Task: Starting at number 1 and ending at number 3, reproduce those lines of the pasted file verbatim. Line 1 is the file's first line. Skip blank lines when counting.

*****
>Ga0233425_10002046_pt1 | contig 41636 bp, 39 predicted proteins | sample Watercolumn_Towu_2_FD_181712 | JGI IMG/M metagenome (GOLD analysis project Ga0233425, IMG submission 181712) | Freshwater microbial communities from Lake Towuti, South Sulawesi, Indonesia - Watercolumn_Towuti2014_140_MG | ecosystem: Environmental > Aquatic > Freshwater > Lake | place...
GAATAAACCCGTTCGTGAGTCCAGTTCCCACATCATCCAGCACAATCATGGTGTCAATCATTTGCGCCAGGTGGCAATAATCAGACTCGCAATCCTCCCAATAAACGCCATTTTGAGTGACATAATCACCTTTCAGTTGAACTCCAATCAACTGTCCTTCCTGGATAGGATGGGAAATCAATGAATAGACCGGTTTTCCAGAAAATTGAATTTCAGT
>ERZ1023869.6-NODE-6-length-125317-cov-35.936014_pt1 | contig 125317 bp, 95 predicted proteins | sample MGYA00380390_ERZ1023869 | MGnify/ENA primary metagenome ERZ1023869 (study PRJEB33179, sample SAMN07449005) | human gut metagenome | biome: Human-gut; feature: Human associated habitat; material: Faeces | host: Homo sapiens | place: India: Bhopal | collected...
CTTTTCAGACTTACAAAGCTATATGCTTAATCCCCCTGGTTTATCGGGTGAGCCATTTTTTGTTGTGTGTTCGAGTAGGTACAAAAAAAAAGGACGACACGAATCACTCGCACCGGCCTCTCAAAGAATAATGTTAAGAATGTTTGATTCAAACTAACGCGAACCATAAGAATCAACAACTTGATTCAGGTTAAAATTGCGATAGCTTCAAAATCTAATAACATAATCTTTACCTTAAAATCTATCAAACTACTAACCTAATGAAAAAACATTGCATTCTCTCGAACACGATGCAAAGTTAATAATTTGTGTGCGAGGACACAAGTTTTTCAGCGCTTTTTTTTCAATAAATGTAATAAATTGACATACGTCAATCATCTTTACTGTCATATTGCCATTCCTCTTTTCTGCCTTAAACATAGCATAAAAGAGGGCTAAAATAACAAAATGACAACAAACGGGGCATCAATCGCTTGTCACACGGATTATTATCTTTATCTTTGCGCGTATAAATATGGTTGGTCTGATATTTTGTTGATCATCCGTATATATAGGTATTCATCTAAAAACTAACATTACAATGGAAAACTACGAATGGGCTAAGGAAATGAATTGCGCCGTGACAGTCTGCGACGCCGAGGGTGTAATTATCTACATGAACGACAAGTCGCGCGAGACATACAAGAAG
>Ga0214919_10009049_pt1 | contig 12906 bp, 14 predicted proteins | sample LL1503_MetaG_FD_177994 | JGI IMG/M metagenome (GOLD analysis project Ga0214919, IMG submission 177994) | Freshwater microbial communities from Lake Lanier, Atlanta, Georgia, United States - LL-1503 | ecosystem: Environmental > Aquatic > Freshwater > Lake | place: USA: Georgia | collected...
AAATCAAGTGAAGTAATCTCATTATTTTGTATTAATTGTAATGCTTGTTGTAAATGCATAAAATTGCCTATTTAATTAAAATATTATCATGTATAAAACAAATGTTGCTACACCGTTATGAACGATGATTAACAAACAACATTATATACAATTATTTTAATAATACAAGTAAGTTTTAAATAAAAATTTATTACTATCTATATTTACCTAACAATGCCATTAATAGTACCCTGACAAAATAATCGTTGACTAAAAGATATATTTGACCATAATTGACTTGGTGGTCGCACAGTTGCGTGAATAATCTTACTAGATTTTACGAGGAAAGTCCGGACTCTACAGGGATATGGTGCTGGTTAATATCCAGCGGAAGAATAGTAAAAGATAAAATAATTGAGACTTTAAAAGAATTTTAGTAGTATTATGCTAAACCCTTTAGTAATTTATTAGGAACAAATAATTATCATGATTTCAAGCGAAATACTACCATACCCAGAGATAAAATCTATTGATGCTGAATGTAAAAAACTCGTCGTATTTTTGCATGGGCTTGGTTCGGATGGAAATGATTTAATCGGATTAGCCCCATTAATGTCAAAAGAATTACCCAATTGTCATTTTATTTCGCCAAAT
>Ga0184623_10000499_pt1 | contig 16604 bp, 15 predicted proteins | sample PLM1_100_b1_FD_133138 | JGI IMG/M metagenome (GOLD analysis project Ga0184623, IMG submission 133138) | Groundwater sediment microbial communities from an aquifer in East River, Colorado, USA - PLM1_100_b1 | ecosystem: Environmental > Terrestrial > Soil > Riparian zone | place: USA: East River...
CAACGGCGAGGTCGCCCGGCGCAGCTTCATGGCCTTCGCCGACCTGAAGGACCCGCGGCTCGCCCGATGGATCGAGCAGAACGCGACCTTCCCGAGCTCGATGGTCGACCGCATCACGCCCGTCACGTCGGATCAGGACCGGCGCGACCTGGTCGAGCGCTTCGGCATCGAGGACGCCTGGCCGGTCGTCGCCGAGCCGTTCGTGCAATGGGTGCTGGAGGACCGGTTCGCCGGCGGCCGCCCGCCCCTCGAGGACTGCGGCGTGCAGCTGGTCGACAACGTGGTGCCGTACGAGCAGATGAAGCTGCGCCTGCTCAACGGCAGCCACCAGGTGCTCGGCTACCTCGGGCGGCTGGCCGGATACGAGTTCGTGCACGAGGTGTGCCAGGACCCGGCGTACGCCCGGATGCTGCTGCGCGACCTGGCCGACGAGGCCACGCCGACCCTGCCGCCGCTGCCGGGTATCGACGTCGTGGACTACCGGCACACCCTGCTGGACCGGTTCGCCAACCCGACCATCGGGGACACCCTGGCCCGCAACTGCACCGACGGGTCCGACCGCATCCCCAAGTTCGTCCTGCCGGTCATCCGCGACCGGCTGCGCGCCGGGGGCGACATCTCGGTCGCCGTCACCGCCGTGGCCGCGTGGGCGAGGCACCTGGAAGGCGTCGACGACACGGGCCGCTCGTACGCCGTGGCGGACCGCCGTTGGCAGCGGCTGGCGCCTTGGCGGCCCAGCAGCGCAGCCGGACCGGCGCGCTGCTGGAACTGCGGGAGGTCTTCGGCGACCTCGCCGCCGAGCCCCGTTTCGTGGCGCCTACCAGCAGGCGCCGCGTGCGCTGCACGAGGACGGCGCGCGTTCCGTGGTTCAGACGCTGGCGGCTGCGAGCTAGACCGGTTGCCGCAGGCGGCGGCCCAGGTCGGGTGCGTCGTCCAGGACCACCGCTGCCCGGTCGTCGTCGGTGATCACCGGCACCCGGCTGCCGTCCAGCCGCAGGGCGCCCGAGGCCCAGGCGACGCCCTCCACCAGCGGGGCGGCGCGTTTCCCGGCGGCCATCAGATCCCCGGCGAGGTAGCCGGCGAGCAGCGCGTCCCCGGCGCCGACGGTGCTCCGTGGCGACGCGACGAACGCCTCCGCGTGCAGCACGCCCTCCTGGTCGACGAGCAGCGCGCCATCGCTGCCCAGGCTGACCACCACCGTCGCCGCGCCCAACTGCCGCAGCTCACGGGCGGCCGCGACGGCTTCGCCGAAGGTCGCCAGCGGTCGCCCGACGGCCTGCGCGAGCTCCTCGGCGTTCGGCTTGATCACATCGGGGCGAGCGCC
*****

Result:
>Ga0233425_10002046_pt1 | contig 41636 bp, 39 predicted proteins | sample Watercolumn_Towu_2_FD_181712 | JGI IMG/M metagenome (GOLD analysis project Ga0233425, IMG submission 181712) | Freshwater microbial communities from Lake Towuti, South Sulawesi, Indonesia - Watercolumn_Towuti2014_140_MG | ecosystem: Environmental > Aquatic > Freshwater > Lake | place...
GAATAAACCCGTTCGTGAGTCCAGTTCCCACATCATCCAGCACAATCATGGTGTCAATCATTTGCGCCAGGTGGCAATAATCAGACTCGCAATCCTCCCAATAAACGCCATTTTGAGTGACATAATCACCTTTCAGTTGAACTCCAATCAACTGTCCTTCCTGGATAGGATGGGAAATCAATGAATAGACCGGTTTTCCAGAAAATTGAATTTCAGT
>ERZ1023869.6-NODE-6-length-125317-cov-35.936014_pt1 | contig 125317 bp, 95 predicted proteins | sample MGYA00380390_ERZ1023869 | MGnify/ENA primary metagenome ERZ1023869 (study PRJEB33179, sample SAMN07449005) | human gut metagenome | biome: Human-gut; feature: Human associated habitat; material: Faeces | host: Homo sapiens | place: India: Bhopal | collected...